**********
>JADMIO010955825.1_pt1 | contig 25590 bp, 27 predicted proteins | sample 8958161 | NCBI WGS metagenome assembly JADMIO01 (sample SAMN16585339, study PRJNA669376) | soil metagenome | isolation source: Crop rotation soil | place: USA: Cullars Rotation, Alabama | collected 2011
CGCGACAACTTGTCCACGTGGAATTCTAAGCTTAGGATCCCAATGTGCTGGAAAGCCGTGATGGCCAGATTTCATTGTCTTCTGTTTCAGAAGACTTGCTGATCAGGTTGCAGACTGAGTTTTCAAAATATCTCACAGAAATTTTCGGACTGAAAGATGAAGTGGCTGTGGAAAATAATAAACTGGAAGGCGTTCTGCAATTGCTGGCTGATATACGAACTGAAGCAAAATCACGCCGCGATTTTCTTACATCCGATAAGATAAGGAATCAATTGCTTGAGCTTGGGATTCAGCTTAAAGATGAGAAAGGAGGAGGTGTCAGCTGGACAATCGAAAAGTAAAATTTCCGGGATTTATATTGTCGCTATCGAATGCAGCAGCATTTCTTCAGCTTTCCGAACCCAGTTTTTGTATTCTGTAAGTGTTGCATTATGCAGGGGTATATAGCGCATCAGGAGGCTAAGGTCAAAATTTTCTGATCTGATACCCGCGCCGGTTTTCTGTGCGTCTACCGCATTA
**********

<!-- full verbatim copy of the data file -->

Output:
>JADMIO010955825.1_pt1 | contig 25590 bp, 27 predicted proteins | sample 8958161 | NCBI WGS metagenome assembly JADMIO01 (sample SAMN16585339, study PRJNA669376) | soil metagenome | isolation source: Crop rotation soil | place: USA: Cullars Rotation, Alabama | collected 2011
CGCGACAACTTGTCCACGTGGAATTCTAAGCTTAGGATCCCAATGTGCTGGAAAGCCGTGATGGCCAGATTTCATTGTCTTCTGTTTCAGAAGACTTGCTGATCAGGTTGCAGACTGAGTTTTCAAAATATCTCACAGAAATTTTCGGACTGAAAGATGAAGTGGCTGTGGAAAATAATAAACTGGAAGGCGTTCTGCAATTGCTGGCTGATATACGAACTGAAGCAAAATCACGCCGCGATTTTCTTACATCCGATAAGATAAGGAATCAATTGCTTGAGCTTGGGATTCAGCTTAAAGATGAGAAAGGAGGAGGTGTCAGCTGGACAATCGAAAAGTAAAATTTCCGGGATTTATATTGTCGCTATCGAATGCAGCAGCATTTCTTCAGCTTTCCGAACCCAGTTTTTGTATTCTGTAAGTGTTGCATTATGCAGGGGTATATAGCGCATCAGGAGGCTAAGGTCAAAATTTTCTGATCTGATACCCGCGCCGGTTTTCTGTGCGTCTACCGCATTA